It doesn’t feel like an overstatement to say that news coverage about Black pregnancy emphasizes poor outcomes. This isn’t inherently bad. Black maternal mortality awareness helps inspire policy changes, targeted funding, additional training for providers, and other solutions. And this knowledge can empower individuals too. It can help Black pregnant people figure out how to advocate for themselves against a racist system, even though it can be exhausting to think about the barriers and challenges they face when giving birth and endeavoring to survive to raise their children.
Yes, Black women are three to four times more likely to die from a pregnancy-related reason than white women are, according to statistics from the Centers for Disease Control and Prevention (CDC). But how do we resist the temptation to let fear dominate our thoughts in the face of increasingly disturbing facts? Kimberly Seals Allers has launched a new podcast to help us all answer that question. Seals Allers is a health journalist and founder of IRTH, a Yelp-like app that allows Black pregnant people and their partners to review birthing centers, hospitals, and doctors. Her new podcast, Birthright, is based on the notion that we can learn as much from Black triumph as we can from Black pain.
For the uninitiated, the reasons for why Black people die from pregnancy-related causes at higher rates are multifaceted. Black pregnant people are at higher risk for cardiovascular conditions like preeclampsia and eclampsia, which are blood pressure conditions that can negatively impact pregnancy and labor outcomes. Then there’s the relentless biological stress that comes from existing as a Black person in a racist society. These factors, of course, all existed before COVID-19 came into our lives. “The pandemic only exacerbated the weaknesses in our system, and the system was already failing, particularly Black and brown women and birthing people,” says Seals Allers. “So what we’ve seen is that it’s just getting worse.”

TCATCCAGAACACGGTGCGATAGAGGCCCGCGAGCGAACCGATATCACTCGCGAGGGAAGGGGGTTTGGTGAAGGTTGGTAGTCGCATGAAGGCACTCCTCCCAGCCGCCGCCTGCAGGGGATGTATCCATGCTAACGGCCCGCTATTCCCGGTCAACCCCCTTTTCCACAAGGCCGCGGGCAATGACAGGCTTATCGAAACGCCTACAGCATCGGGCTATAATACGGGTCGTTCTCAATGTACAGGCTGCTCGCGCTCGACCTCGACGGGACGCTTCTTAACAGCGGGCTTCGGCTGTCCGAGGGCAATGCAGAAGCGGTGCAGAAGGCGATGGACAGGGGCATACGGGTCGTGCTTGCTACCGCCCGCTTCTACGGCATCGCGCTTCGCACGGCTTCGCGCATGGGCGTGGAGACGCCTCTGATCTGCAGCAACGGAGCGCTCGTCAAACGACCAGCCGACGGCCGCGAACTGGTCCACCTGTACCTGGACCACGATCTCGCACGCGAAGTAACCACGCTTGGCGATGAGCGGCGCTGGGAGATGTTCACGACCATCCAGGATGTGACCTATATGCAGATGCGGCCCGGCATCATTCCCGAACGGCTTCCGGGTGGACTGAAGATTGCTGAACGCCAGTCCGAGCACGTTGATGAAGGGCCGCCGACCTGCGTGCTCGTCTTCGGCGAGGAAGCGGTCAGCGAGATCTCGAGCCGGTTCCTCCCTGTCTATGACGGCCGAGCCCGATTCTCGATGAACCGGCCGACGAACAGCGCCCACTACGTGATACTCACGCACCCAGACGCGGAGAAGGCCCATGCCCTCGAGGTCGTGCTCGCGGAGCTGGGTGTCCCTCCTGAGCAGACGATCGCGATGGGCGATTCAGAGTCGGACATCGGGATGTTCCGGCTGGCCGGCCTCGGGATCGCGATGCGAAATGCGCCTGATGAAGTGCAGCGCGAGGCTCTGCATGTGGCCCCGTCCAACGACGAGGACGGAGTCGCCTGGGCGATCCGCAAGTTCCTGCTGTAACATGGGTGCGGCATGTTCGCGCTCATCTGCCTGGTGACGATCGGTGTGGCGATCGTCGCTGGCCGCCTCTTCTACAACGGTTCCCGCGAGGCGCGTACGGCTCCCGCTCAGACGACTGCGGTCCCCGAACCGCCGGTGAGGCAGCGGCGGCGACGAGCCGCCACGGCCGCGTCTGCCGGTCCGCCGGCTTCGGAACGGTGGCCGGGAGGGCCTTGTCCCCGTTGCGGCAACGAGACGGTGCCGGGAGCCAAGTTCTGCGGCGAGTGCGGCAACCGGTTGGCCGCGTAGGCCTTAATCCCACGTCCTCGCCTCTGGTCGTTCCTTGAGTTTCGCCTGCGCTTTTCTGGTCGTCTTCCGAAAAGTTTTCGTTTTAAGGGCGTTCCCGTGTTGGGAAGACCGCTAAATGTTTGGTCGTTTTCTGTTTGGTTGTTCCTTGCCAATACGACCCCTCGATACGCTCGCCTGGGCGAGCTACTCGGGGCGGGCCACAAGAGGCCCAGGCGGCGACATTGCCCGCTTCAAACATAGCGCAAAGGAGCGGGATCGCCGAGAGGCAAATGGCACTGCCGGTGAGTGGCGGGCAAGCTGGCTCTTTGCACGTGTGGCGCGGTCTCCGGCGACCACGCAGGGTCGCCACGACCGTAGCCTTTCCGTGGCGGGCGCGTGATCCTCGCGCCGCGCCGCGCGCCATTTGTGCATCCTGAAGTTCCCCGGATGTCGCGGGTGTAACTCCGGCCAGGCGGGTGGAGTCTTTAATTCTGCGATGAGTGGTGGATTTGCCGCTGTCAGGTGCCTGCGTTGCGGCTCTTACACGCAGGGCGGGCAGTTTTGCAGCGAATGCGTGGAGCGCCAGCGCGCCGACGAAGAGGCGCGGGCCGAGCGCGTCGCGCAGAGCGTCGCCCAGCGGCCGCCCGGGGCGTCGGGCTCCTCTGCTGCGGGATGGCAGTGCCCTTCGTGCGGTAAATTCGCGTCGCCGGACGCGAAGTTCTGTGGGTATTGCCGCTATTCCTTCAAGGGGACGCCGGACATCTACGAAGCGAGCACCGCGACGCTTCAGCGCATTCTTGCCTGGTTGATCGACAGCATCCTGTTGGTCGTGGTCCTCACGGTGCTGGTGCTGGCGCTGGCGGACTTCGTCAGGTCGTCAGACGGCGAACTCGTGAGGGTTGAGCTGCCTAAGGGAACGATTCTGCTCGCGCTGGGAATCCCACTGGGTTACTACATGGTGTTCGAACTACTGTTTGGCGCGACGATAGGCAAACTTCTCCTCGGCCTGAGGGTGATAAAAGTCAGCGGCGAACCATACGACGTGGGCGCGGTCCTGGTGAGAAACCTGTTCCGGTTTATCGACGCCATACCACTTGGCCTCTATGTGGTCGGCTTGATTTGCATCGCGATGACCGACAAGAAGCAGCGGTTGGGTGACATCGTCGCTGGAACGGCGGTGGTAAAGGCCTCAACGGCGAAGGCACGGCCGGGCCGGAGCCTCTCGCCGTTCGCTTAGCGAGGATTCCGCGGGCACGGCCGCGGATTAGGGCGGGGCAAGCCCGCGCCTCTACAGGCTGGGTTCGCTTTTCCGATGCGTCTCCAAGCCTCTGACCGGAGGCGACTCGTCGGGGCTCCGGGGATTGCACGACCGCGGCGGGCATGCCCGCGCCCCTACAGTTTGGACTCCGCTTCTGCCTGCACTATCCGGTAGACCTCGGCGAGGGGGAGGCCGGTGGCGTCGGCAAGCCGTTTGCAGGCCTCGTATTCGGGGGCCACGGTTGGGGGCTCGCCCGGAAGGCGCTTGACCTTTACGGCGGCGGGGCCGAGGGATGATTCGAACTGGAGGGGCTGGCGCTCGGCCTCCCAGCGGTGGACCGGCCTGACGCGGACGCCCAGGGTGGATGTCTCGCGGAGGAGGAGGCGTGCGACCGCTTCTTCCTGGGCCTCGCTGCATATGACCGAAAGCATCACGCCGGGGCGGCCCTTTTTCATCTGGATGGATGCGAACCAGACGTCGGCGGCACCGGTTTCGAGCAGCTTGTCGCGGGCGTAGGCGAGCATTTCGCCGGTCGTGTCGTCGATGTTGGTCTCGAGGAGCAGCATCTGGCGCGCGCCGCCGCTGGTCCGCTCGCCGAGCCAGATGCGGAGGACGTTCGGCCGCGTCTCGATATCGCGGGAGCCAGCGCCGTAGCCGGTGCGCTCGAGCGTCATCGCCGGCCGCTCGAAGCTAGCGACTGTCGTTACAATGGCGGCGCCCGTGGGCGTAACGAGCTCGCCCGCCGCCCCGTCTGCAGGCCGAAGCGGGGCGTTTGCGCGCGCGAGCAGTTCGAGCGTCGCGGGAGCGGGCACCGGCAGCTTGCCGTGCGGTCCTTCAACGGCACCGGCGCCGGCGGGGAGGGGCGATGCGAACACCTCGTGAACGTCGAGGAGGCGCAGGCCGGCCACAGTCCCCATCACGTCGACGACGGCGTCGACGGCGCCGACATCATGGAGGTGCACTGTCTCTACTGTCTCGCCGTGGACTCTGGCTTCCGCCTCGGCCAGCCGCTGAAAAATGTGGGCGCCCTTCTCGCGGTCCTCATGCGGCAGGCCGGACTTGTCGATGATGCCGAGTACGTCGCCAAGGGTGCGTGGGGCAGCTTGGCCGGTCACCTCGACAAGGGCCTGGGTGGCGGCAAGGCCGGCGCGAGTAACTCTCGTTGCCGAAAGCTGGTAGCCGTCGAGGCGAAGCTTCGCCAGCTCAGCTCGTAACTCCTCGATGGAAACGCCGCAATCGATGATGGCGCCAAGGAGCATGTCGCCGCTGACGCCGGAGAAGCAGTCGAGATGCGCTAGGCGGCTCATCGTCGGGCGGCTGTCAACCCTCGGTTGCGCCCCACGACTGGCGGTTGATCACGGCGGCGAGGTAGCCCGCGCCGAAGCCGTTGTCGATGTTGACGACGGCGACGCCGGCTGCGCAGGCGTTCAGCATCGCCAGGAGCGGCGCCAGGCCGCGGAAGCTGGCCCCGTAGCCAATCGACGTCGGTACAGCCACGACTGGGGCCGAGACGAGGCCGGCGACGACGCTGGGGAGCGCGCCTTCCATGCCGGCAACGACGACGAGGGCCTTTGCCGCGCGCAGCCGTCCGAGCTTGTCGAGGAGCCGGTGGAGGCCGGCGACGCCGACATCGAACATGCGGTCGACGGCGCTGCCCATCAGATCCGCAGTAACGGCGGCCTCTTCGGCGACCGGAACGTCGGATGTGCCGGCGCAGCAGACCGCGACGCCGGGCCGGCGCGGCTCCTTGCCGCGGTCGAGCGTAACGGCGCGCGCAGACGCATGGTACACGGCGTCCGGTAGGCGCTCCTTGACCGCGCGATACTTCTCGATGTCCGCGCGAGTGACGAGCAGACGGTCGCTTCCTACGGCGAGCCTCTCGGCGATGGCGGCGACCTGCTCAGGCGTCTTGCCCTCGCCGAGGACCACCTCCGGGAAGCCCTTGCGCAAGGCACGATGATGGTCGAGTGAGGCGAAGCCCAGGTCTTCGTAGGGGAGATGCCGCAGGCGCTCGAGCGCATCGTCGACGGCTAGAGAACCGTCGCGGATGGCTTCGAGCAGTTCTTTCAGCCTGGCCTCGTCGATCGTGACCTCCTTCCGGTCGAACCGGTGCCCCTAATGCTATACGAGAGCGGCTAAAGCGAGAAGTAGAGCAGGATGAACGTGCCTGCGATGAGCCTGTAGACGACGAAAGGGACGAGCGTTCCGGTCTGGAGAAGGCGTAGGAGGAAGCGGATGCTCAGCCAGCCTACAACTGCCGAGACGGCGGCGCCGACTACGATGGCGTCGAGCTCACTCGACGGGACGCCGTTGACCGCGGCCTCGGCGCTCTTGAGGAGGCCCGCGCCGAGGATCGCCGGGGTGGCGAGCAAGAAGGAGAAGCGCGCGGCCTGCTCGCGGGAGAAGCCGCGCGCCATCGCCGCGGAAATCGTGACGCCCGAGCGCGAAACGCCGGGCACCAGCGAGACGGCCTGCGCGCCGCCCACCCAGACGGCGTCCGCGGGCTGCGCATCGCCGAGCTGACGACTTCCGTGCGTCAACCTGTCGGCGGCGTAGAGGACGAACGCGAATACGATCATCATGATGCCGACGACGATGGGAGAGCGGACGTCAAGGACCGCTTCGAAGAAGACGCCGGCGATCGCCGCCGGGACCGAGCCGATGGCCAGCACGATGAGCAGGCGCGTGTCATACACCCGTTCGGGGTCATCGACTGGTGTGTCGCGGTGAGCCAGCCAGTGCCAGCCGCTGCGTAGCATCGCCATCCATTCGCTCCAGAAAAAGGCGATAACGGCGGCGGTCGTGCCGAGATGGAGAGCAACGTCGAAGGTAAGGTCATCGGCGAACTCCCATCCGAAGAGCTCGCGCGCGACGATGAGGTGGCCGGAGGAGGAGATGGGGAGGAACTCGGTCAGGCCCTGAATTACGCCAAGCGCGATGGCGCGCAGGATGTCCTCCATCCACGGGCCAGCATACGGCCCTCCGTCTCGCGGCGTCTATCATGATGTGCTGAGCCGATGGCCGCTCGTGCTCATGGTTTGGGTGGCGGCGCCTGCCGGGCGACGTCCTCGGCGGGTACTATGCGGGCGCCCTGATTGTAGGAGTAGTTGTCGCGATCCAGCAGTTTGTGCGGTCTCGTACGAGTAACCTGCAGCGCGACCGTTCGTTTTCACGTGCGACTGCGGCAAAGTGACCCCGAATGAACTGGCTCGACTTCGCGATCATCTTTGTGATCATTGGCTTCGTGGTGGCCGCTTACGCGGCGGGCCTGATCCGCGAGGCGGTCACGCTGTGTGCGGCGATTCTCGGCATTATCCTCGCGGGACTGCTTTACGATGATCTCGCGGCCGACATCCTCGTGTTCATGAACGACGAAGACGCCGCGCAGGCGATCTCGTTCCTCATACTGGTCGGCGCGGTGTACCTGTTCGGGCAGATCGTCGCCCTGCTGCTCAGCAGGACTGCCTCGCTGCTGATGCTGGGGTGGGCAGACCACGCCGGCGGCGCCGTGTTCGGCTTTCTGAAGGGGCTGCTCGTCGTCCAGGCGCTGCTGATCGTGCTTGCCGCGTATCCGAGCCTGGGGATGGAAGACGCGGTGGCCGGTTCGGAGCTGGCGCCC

The ways that death and despair dominate Black birth narratives help raise awareness, but it can also trigger anxieties in people who are or wish to become pregnant. “In my experience, working on the ground in the community, talking to Black and brown working people all the time, people were becoming afraid,” Seals Allers says. “People are preparing death documents to give birth. This cannot continue. We have to show that there is hope and possibility.”
So Seals Allers set out to discover the treasures tucked inside positive birth stories. “I see the work as twofold,” she says. “[It’s] not just adding this idea of possibility and hope…. It’s about learning lessons from our joy and not just pain.”
Each Birthright episode features a Black birth story told from multiple perspectives: The pregnant person recounts their experience, but listeners also hear from the doctors, midwives, doulas, and partners who participated as well. It’s a treat to hear from the dads and partners who supported and witnessed their children being born. Throughout each episode, Seals Allers acts as both interviewer and narrator helping us contextualize each birth story so that we come away with a sense that good birth stories do happen and that certain conditions can make them more likely.
For instance, in episode two, Shenika Welch-Charles, M.D., an assistant clinical professor at the University of Texas, shares that research suggests having a Black doctor can increase positive outcomes for Black patients, but what matters most is that care teams provide a consistently high standard of care no matter what their patients look like. This call for a clear standard of care aligns with the sad fact that over 60% of pregnancy-related deaths are preventable, according to the CDC. The onus is on the health care system to provide adequate care for Black patients and other patients of color.
Ultimately, Birthright is a candid and unapologetic celebration of Black-birthing joy, but Seals Allers says that upcoming episodes will expand to examine the healing journeys of people who’ve had less than positive birth experiences. “There are positive stories we can learn from,” she says, “but we also need to learn how to heal because many of us, including myself, may not have a positive experience because of the nature of the system that we’re in.”
So if you’re well-versed in dire birth outcomes for Black pregnant people and need to remember that joy and healing are part of your birthright, spend some time with generous folks who’ve shared their stories on the podcast. Birthright (available every other Wednesday on most podcast platforms) is a stunning and heartfelt reminder that, despite the disturbing statistics, many Black people are having the safe, supportive, and joyful birth experiences we deserve.